“This is very much reminiscent of the residential school system where children are being scooped up from their homes, taken away from their family and we will pay the price for this for generations to come,” she said.




Family Law Act Overview – First Nations – Division of Family Home

First Nation individuals have laws protecting the division of assets but other BC citizens do not. I know because I lost everything. I haven`t included everything in the excerpt below so please read the full document for more information. Click here to read the full document or an excerpt below.

To dispose of or encumber
the family home
S. 15-
• Spouse or common-law partner must obtain both the:
• free
• informed

consent of their spouse or common-law partner in
writing to dispose or encumber the family home.
• A spouse that wishes to dispose of or encumber the
family home has the burden of proving they obtained the
required consent as set out above.

If consent not properly obtained
• Court may set aside the transaction
• May not be set aside if third party acquired it
for value and acted in good faith.

Family Law Act Overview – MCFD Breach of Law, Denied respondent due process and procedural fairness and rights

Click here to read the full document or an excerpt below.


In MLJ v RDJ 2013 BCDC 1358
• In this case, the Mother withheld access to Dad, breaching a court order. She was advised to do so, at the request of MCFD, who were investigating a protection report. MCFD did not take any steps under the CFCSA to remove or supervise the children (or under the FLA), but directed mom to deny dad access.
• A s211 report was completed 4 months later, and eventually MCFD agreed that the children should go back to the regular schedule with dad.
• Dad then sought costs against MCFD and mom, for him having to enforce the order. The Court criticized MCFD and said
• [28] In the case before me, there were two parents entitled to custody, both the respondent and the claimant. The MCFD took no formal action and thereby denying the respondent due process. With no authority, it removed the child from his care. The director counseled the claimant to breach a court order and provided no legal framework for the respondent to challenge its actions. To paraphrase an excerpt in Black’s Law Dictionary, fifth edition, at p. 449, due process of the law provides notice to a person and an opportunity to be heard and to enforce and protect his rights before a court having power to hear and determine the case. The respondent was denied this basic procedural fairness.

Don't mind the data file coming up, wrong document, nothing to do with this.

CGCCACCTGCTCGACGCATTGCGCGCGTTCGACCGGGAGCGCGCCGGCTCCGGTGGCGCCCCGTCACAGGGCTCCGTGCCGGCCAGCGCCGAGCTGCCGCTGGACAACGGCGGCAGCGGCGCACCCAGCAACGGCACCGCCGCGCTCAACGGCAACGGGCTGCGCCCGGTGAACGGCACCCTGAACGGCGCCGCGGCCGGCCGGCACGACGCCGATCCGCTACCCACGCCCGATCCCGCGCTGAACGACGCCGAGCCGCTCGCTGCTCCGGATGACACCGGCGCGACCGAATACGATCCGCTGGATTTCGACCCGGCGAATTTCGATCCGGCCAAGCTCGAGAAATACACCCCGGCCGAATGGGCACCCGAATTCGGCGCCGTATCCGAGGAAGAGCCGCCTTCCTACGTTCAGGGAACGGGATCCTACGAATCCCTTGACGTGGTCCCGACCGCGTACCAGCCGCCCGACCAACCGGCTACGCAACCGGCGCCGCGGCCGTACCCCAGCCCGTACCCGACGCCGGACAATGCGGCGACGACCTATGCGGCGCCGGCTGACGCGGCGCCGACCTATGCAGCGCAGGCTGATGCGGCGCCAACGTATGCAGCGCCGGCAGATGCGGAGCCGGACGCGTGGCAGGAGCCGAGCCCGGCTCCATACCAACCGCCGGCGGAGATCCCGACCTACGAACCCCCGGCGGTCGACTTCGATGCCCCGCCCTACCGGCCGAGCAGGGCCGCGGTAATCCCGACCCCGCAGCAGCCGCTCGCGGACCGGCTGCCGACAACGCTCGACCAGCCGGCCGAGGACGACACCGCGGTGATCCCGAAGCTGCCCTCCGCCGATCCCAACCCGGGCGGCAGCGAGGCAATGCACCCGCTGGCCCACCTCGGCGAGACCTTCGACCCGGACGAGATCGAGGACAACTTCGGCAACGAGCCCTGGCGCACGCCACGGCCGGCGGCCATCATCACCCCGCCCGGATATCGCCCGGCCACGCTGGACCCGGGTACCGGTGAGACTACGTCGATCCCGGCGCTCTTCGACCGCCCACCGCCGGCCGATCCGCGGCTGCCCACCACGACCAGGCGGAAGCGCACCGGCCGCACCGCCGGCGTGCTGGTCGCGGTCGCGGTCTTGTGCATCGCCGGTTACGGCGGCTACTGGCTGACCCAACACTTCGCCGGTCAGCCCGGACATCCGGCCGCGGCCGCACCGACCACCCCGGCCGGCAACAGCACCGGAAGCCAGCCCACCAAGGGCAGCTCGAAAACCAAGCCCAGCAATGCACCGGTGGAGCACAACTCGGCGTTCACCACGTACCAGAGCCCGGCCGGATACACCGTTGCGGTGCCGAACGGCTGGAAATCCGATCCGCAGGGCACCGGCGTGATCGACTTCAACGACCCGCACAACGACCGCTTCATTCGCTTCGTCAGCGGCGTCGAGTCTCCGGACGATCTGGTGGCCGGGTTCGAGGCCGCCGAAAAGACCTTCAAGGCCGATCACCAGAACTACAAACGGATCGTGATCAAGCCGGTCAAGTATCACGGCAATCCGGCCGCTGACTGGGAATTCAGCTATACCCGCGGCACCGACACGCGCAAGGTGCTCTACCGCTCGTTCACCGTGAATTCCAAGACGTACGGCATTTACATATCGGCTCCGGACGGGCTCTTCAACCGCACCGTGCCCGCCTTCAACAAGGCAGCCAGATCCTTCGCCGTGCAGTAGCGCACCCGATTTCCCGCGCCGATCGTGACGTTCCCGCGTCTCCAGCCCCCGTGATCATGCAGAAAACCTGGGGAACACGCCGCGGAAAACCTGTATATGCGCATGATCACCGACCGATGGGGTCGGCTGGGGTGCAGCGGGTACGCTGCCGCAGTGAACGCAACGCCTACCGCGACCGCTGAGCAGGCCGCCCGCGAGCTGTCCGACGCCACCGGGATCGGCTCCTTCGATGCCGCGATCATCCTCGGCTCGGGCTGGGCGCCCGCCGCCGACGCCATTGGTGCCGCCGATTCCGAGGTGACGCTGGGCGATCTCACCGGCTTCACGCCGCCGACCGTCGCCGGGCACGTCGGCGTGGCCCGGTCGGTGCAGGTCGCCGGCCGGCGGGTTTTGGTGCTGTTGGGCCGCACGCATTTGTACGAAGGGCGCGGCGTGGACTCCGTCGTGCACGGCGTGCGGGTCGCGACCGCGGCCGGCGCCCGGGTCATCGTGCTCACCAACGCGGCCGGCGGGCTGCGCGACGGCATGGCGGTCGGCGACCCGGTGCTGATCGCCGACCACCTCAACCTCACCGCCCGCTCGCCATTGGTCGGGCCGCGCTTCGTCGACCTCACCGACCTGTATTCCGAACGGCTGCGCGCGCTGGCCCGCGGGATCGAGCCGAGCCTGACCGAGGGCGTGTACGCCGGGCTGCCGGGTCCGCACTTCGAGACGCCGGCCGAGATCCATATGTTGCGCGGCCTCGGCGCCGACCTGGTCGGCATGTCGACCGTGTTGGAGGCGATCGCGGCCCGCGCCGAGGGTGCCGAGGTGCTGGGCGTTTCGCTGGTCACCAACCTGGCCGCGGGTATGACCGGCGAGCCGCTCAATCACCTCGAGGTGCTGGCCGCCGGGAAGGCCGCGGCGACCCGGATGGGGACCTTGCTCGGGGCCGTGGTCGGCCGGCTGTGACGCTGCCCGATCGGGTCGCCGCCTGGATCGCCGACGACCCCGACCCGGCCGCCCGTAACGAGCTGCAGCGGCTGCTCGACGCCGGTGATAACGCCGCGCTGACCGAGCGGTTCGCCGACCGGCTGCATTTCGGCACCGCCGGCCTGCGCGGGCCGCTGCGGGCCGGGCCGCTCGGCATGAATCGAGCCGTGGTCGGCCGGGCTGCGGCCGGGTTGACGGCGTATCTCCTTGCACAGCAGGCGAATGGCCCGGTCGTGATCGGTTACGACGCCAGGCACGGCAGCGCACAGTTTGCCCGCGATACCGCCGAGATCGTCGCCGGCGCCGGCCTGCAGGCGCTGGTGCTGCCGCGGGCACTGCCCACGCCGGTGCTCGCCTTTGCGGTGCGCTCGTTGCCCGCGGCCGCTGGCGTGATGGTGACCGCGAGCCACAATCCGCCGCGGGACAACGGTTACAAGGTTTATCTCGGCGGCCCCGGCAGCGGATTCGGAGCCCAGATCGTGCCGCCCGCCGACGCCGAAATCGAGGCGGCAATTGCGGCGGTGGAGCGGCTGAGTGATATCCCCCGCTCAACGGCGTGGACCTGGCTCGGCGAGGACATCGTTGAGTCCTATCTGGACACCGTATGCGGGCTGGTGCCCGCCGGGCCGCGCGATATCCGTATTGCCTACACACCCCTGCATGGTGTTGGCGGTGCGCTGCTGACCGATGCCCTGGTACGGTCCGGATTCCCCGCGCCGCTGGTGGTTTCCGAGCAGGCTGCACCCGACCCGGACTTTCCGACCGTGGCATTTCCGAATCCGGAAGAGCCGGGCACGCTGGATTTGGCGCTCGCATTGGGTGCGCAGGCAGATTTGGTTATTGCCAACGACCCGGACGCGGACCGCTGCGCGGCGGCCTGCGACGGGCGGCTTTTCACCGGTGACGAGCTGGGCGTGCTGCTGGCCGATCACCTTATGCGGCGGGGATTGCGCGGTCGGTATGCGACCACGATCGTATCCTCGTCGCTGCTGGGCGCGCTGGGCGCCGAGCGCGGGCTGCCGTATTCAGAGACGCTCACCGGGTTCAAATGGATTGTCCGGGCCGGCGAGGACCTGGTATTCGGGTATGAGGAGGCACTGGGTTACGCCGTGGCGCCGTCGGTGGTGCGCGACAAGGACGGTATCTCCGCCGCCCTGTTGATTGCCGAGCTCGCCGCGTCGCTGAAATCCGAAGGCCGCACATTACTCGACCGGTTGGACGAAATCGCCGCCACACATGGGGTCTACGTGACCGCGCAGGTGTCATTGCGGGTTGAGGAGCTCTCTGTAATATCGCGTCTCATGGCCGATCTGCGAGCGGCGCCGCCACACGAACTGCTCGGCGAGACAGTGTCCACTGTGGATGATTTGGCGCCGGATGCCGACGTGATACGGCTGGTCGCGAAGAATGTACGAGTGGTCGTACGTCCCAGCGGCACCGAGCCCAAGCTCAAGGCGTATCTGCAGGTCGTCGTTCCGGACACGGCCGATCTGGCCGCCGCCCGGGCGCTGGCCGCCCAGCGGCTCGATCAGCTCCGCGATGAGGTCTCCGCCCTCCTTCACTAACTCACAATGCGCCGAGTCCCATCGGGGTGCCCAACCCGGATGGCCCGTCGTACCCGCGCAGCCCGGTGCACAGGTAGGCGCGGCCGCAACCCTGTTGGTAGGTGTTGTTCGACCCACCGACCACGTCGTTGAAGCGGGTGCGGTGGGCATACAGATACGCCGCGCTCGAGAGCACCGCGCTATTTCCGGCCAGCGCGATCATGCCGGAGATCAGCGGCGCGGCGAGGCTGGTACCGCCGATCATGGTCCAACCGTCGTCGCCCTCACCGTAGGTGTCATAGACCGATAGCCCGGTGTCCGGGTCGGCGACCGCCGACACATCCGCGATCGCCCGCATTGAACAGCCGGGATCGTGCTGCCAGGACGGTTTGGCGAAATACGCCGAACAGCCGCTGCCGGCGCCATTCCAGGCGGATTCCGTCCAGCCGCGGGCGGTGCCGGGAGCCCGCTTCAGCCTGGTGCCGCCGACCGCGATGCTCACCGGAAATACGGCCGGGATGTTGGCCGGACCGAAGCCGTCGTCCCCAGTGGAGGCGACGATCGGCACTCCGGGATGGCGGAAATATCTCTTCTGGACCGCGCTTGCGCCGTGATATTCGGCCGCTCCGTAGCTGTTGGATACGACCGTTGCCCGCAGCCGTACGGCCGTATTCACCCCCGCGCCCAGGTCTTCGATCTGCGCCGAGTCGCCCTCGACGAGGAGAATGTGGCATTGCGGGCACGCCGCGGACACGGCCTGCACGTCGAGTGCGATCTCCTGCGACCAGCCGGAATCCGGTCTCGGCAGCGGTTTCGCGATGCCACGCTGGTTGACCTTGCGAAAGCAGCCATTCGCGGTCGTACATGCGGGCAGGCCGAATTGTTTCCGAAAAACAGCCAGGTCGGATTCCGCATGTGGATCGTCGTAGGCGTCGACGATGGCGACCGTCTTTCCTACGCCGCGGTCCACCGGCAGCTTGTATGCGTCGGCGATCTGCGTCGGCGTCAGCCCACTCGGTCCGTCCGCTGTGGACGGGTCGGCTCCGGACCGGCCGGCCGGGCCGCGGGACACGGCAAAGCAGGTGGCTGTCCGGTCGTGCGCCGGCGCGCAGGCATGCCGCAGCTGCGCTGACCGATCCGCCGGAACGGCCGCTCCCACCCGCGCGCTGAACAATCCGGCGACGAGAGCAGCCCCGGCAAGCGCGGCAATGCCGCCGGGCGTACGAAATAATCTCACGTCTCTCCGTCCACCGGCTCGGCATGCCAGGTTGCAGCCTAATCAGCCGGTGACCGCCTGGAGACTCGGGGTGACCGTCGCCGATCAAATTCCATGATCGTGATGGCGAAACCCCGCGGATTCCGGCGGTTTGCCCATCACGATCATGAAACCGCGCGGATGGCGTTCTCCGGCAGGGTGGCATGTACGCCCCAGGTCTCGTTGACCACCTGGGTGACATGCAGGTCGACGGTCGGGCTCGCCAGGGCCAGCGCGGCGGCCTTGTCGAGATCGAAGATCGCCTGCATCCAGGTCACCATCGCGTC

[30] I find nothing in my review of the CFCSA that gives the director the
power to limit contact between a parent and child without removing the
child and initiating protection proceeds. The CFCSA does provide
jurisdiction for the director to apply for leave to intervene in a proceeding
under the Family Law Act in the Supreme Court under s. 97.1 of the CFCSA,
but this was not done.
• Intervention in Family Law Act proceedings
• 97.1 A director may apply under section 204 (2) of the Family Law Act to
the court, as defined in that Act, for leave to intervene in a proceeding
under that Act if the director considers it is in the best interests of a child to
do so.
• In other words: MCFD cannot be intervening or “directing” parents to
breach a current family law order without taking action under the CFCSA
or FLA. To do so denies the other parent their procedural rights.
• This is a common problem that other parent’s counsel report. This is the
first cited case I have seen on this issue.


Rideau Canal’s downtown stretch declared contaminated site

Click here or on the pdf file to read the full article about Ottawa.


Click here to see an interactive map identifying hot spots around the world.

“Observational evidence from all continents and most oceans shows that many natural systems are being affected by regional climate changes, particularly temperature increases.” –Intergovernmental Panel on Climate Change (IPCC), 2007

Explore the signs of global warming on this map or Google Earth. The evidence of climate change includes heat waves, sea-level rise, flooding, melting glaciers, earlier spring arrival, coral reef bleaching, and the spread of disease.

The greatest concentration of global warming indicators on the map is in North America and Europe because that is where most scientific investigation has been done to date. As scientists focus increasingly on fingerprints of global warming in other regions—from Russia to Antarctica and Oceania to South America—the evidence they find will be added to the map.

Scientists project that unless emissions of heat-trapping gases are brought undercontrol, the impacts of climate change are likely to increase.